It’s a new school year and the MAPLE Lab would like to welcome our new team of students for 2017-2018! This year we are welcoming a graduate student, Sharmila Sreetharan, into the lab. We also have new undergraduate research assistants Cameron Anderson, Rebecca Benjamin, Sebastian Kay, Isabella LaMantia, Laura Noble, Melissa Paul, Alisha Song, and Alex Wong. You can find out more about them on our people page. Keep up with all of our new projects and events on our news and events page!
The MAPLE Lab recently came together for an end-of-semester brunch at West End Diner. The lab had a lot to celebrate after a very productive term of running experiments, presenting findings, and publishing papers. We look forward to what the next year will bring so stay tuned for more new and exciting updates. Until then, you can look over our publications, learn more about our research projects, and read about the people in the lab. We hope you have a safe and happy holidays!
Repetition is widely known as one of the building blocks of expert performance. As the saying goes, practice makes perfect! To assess the neural implications of practice, Dr. Schutz spent his 2015-16 sabbatical as a Visiting Professor at Ryerson University’s SMART Lab, which led to an ongoing project using EEG to explore use of the Action Observation Network (AON) when processing musical movements.
This collaborative effort will build upon Dr. Russo’s previous work exploring the AON in other contexts, by examining whether it is triggered when trained percussionists watch musical movements they have previously performed repeatedly. If you are a percussionist and would like to participate, please click here for more information.
Come learn about music cognition at the Penn State Honors Music Institute! These plain language summaries of hot areas within music cognition will take place from 2:40-3:20 in Esber Hall on July 18, 19th, & 20th. Oriented towards our exceptional high school musicians, they are also open to the Penn State Community at large and are titled:
Monday July 18th: Seeing Music? What performing musicians need to know about vision and perception
Tuesday July 19th: Communicating emotion in music: A complex dialogue between composers, performers, and audiences
Wednesday July 20th: How “feeling the beat” can help improve musical rhythm
Excited by developments in tuning during his lifetime, Johann Sebastian Bach wrote The Well Tempered Clavier in 1722 to explore the then-novel possibility of using all 24 major and minor keys. Widely recognized as a landmark composition, it has captured the hearts and minds of pianists, harpsichordists, and audiences for generations. From a music cognition perspective, it offers an ideal corpus for exploring the complex relationship between pitch height, modality, and timing – three cues known to be salient in the communication of emotion. Dr. Schutz will discuss new insights on the communication of emotion in music taken from this landmark composition as part of the Brain, Perception & Cognition group series of talks at Ryerson University (starting at 2:30 in room 943 Jorgensen Hall).
As part of the Faculty’s Research Incentive Program, the Faculty of Humanities Dean’s Office awarded 3 units of course release. These awards were based on a combination of grant acquisition and strong productivity for the stage in their career. The award will provide additional funds to hire a session instructor for one 3 unit course during the 2014-15, allowing Dr. Schutz more time to focus on the lab’s research regarding amplitude envelope.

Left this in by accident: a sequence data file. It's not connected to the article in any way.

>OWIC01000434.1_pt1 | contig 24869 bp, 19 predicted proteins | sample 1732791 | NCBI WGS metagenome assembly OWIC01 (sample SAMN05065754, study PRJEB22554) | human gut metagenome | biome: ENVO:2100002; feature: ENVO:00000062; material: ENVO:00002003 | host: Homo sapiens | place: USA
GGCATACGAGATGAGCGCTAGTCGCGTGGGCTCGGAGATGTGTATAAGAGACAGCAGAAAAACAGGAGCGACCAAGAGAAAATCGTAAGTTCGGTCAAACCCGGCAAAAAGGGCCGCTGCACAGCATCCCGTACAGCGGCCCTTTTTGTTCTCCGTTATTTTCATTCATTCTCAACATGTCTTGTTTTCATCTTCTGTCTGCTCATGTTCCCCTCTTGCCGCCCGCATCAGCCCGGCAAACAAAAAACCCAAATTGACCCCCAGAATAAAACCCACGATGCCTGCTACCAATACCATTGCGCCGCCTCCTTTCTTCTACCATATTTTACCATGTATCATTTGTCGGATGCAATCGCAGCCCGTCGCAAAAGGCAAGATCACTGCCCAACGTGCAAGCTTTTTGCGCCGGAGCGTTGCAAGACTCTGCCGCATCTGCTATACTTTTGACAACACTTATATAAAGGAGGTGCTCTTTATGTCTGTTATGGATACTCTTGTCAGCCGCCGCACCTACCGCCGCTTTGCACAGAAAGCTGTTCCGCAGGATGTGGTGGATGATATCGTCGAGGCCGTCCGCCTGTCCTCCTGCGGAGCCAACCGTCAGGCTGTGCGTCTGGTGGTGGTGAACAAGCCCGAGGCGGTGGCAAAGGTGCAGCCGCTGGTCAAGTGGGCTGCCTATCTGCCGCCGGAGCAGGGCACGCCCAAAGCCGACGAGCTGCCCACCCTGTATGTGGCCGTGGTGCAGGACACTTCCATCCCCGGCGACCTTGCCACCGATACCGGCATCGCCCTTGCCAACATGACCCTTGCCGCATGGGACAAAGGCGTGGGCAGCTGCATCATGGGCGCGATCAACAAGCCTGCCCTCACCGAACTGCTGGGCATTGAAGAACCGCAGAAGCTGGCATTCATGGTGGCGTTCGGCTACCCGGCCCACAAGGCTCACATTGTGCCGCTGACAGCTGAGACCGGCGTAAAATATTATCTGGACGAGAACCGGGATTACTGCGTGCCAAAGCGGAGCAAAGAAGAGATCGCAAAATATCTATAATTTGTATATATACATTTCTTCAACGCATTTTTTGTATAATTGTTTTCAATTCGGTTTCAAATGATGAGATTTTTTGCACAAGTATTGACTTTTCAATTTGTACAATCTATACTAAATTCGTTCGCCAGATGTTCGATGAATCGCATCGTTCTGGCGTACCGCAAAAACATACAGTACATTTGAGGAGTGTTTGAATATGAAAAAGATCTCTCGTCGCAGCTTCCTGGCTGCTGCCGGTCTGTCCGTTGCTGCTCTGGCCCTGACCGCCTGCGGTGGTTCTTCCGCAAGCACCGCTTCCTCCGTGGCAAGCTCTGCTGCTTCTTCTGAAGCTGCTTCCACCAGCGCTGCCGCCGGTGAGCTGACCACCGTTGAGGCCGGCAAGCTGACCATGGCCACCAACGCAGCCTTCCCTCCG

We complement music research with music performance.
Humanities Media Computing visited the McMaster University Percussion Ensemble to talk with students about the group’s incredible musical growth.
The result is this engaging “info-mercial” featuring excerpts from recent performances, explanation about the group’s role in offering an artistic outlet for students from a variety of Faculties, and discussion of the ensemble’s role in community engagement.
The clip features interviews with several students who both play in the ensemble and work the Lab: Raven Hebert-Lee (Humanities), Monique Tardif (Science), Zach Louch (Humanities), Shawn Kerr (Humanities), as well as ensemble members Christine Chung (Health Sciences) and Stewart Crocker (Humanities).
Dr. Schutz has been awarded two McMaster ARB grants for the lab: (1)the research grant ($6,695) providing funding to continue and expand the lab’s work on acoustic cues for communicating emotion in music and (2) The conference travel award ($825) helped to offset costs related to Dr. Schutz’s presentation at PASIC 2011 on the uses technology in percussion related research. Read more about these projects on our ARB funding page discussing each of the lab’s ARB awards.
Kathy Hyde of 94.7 FM covered some of our research on “tapping to hear” showing that moving to the beat actually helps us to hear music better. Does this explain why some people tap their fingers on the steering wheel while driving? Listen to the clip below to hear what she said!
Dr. Schutz received Ontario’s Early Research Award, a prize for faculty within the first 10 years of their research careers. This $140,000 award will support graduate and undergraduate students in the lab working under his supervision.
Dr. Schutz is McMaster’s first Humanities faculty member to receive this award. This will provide crucial funding to help build his research team and secure future grants to enhance the lab’s productivity.
McMaster University’s three Early Researcher Award recipients (Joanna Wilson, Gianni Parise, and Michael Schutz) along with MPP Sophia Aggelonitis and Dr. Mo Elbestawi.